In response to this, Fr. Jenkins has written a letter to Sec. Sebelius asking for this to be reconsidered and that an acceptable conscience clause be included. Fr. Jenkins makes multiple references to Obama's graduation address. I suppose this is to remind the secretary how tight he and the president are. He even makes mention of how Obama himself called for a reasonable conscience clause in his speech. Except that he didn't. At least not in this context. I'm waiting for Obama to make the distinction. "Oh, sorry about that, John. I meant conscience clauses for ABORTION. You thought I meant conscience clauses for everything? Aww. That's too bad."

It must really stink to be in Fr. Jenkins's position. Maybe now he realizes that he has no currency to barter with these people. There won't be any dialogue because they are our adversaries. They seek to destroy the Church or, at bare minimum, remake it into their own images. It's good to see him getting back in the game, albeit late and perhaps not at the needed level just yet. Way better than where he was, though.

Two cities, Fr. Jenkins. We can only belong to one. What would you fight for?

Accordingly, two cities have been formed by two loves: the earthly by the love of self, even to the contempt of God; the heavenly by the love of God, even to the contempt of self. The former, in a word, glories in itself, the latter in the Lord. For the one seeks glory from men; but the greatest glory of the other is God, the witness of conscience. The one lifts up its head in its own glory; the other says to its God, "Thou art my glory, and the lifter up of mine head." In the one, the princes and the nations it subdues are ruled by the love of ruling; in the other, the princes and the subjects serve one another in love, the latter obeying, while the former take thought for all.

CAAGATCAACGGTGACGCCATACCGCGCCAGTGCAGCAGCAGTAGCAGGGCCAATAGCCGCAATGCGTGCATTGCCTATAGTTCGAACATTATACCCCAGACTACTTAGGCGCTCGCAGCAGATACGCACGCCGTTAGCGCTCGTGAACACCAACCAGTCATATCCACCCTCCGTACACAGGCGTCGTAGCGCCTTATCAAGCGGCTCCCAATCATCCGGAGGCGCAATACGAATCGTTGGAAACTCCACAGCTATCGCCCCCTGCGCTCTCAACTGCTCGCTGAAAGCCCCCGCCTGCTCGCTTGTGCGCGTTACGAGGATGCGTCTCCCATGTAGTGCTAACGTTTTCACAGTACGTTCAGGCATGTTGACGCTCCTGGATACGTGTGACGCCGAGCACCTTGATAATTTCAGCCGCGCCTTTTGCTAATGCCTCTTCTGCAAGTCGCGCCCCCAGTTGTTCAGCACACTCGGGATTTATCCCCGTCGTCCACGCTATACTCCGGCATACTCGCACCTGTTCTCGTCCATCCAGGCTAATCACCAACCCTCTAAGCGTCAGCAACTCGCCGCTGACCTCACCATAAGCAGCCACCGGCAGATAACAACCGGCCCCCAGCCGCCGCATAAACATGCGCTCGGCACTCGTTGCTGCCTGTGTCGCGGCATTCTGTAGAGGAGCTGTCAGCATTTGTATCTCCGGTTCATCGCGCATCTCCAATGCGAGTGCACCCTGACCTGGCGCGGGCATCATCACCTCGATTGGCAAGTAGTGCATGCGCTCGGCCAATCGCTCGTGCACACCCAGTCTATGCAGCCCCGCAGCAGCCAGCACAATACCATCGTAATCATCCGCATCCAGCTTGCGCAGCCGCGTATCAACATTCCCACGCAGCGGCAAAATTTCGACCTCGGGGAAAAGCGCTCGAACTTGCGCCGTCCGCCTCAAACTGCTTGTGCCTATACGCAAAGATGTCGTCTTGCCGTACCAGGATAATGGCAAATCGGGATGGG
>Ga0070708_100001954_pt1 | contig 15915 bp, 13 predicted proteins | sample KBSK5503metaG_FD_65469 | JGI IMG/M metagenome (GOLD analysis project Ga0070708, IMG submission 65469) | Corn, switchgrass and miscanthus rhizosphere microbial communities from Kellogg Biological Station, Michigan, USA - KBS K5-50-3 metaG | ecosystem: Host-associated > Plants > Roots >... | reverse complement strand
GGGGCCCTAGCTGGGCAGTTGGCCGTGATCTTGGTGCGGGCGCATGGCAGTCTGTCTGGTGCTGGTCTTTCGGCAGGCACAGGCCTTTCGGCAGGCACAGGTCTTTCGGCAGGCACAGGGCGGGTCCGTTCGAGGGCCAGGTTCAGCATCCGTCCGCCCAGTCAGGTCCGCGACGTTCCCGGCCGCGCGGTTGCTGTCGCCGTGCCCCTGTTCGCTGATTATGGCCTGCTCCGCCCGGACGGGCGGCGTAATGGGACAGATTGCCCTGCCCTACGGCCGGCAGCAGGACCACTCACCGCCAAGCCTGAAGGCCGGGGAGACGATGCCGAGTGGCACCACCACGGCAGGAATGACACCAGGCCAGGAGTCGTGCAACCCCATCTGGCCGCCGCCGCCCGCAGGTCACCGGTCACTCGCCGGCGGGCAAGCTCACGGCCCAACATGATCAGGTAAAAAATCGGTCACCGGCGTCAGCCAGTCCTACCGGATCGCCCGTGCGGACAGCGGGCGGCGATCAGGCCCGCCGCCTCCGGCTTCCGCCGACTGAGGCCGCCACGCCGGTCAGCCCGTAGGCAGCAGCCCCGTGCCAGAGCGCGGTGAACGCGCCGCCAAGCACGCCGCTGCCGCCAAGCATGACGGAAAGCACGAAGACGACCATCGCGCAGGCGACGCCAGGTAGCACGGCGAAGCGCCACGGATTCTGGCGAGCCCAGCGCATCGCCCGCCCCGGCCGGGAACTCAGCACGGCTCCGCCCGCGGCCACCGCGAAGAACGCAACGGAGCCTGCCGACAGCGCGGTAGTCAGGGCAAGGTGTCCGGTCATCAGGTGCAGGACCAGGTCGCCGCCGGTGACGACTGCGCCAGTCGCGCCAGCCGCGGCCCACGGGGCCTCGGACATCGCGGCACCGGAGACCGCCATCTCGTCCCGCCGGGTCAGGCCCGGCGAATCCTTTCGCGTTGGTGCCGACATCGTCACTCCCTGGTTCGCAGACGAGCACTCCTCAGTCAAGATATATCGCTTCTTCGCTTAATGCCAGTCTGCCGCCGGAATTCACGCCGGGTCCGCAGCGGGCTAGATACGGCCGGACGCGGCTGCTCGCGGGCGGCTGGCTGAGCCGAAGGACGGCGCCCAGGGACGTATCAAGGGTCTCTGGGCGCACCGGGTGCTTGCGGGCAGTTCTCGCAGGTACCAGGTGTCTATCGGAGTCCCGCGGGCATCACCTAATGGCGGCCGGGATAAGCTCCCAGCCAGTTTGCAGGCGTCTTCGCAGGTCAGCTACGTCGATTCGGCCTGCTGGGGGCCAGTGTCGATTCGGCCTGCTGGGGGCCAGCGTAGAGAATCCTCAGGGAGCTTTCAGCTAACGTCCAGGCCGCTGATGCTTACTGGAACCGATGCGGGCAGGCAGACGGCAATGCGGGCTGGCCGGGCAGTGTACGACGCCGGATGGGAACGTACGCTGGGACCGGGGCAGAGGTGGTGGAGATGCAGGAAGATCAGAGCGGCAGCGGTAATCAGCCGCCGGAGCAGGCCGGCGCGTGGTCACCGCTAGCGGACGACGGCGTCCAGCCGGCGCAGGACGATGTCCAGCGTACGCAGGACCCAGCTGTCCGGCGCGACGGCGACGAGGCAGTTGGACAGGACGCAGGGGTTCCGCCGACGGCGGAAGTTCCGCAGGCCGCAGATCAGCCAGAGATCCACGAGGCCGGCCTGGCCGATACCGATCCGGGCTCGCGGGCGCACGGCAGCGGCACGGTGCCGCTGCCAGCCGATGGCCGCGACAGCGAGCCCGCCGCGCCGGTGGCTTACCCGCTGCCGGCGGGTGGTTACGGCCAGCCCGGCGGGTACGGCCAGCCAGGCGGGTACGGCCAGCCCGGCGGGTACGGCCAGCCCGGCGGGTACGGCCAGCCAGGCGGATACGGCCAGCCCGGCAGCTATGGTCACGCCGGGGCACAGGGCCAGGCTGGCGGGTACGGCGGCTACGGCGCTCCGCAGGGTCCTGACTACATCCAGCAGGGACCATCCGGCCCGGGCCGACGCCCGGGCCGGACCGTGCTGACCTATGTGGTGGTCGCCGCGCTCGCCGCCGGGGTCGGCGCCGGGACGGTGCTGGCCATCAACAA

St. Augustine, City of God

Sunday, October 2, 2011

Do You Worry About Your Soul?

Noting some recent exchanges, not mention imams from ostensibly Catholic universities telling us that "the spirit of God dwells in all of us," I've been considering how little people seem to be concerned about their own salvation. It's taken pretty much as a given, regardless of their religious affiliation or beliefs. The only people less concerned about their final destination than your average believer are folks who don't believe in an afterlife at all. And forget about being worried about someone else's salvation.